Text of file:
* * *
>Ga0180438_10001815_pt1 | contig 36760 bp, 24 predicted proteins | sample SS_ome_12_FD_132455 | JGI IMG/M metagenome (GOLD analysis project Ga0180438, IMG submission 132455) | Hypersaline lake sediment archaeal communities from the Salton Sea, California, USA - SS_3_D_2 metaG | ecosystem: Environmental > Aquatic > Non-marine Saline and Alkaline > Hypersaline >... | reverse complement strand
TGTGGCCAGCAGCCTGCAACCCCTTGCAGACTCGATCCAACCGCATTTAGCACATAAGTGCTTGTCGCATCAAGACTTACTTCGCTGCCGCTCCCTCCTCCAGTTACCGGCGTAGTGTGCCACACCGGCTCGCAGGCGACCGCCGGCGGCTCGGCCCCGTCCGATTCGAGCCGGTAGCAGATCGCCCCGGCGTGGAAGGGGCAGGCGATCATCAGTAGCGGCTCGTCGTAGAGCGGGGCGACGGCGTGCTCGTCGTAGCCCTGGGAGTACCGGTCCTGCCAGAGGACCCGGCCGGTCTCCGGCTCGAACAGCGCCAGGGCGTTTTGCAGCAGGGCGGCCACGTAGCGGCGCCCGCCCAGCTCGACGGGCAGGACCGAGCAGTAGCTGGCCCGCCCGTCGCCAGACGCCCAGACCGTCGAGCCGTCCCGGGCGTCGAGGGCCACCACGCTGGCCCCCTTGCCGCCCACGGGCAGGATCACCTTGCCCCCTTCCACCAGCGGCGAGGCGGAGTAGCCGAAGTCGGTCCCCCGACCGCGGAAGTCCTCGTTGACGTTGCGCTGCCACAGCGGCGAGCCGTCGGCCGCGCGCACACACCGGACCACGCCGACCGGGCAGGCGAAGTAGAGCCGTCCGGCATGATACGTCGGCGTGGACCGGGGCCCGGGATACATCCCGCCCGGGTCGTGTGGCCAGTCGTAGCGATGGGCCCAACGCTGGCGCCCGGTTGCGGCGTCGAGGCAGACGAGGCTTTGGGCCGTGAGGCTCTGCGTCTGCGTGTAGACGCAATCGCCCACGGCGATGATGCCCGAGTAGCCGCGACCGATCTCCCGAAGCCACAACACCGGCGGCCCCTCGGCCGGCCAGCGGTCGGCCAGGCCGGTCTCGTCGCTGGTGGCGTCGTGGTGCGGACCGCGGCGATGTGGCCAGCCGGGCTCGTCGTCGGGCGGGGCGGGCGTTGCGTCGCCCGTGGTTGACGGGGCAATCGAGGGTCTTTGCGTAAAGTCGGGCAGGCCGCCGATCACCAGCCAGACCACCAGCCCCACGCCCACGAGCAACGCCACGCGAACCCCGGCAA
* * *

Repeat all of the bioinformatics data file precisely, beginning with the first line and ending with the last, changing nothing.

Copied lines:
>Ga0180438_10001815_pt1 | contig 36760 bp, 24 predicted proteins | sample SS_ome_12_FD_132455 | JGI IMG/M metagenome (GOLD analysis project Ga0180438, IMG submission 132455) | Hypersaline lake sediment archaeal communities from the Salton Sea, California, USA - SS_3_D_2 metaG | ecosystem: Environmental > Aquatic > Non-marine Saline and Alkaline > Hypersaline >... | reverse complement strand
TGTGGCCAGCAGCCTGCAACCCCTTGCAGACTCGATCCAACCGCATTTAGCACATAAGTGCTTGTCGCATCAAGACTTACTTCGCTGCCGCTCCCTCCTCCAGTTACCGGCGTAGTGTGCCACACCGGCTCGCAGGCGACCGCCGGCGGCTCGGCCCCGTCCGATTCGAGCCGGTAGCAGATCGCCCCGGCGTGGAAGGGGCAGGCGATCATCAGTAGCGGCTCGTCGTAGAGCGGGGCGACGGCGTGCTCGTCGTAGCCCTGGGAGTACCGGTCCTGCCAGAGGACCCGGCCGGTCTCCGGCTCGAACAGCGCCAGGGCGTTTTGCAGCAGGGCGGCCACGTAGCGGCGCCCGCCCAGCTCGACGGGCAGGACCGAGCAGTAGCTGGCCCGCCCGTCGCCAGACGCCCAGACCGTCGAGCCGTCCCGGGCGTCGAGGGCCACCACGCTGGCCCCCTTGCCGCCCACGGGCAGGATCACCTTGCCCCCTTCCACCAGCGGCGAGGCGGAGTAGCCGAAGTCGGTCCCCCGACCGCGGAAGTCCTCGTTGACGTTGCGCTGCCACAGCGGCGAGCCGTCGGCCGCGCGCACACACCGGACCACGCCGACCGGGCAGGCGAAGTAGAGCCGTCCGGCATGATACGTCGGCGTGGACCGGGGCCCGGGATACATCCCGCCCGGGTCGTGTGGCCAGTCGTAGCGATGGGCCCAACGCTGGCGCCCGGTTGCGGCGTCGAGGCAGACGAGGCTTTGGGCCGTGAGGCTCTGCGTCTGCGTGTAGACGCAATCGCCCACGGCGATGATGCCCGAGTAGCCGCGACCGATCTCCCGAAGCCACAACACCGGCGGCCCCTCGGCCGGCCAGCGGTCGGCCAGGCCGGTCTCGTCGCTGGTGGCGTCGTGGTGCGGACCGCGGCGATGTGGCCAGCCGGGCTCGTCGTCGGGCGGGGCGGGCGTTGCGTCGCCCGTGGTTGACGGGGCAATCGAGGGTCTTTGCGTAAAGTCGGGCAGGCCGCCGATCACCAGCCAGACCACCAGCCCCACGCCCACGAGCAACGCCACGCGAACCCCGGCAA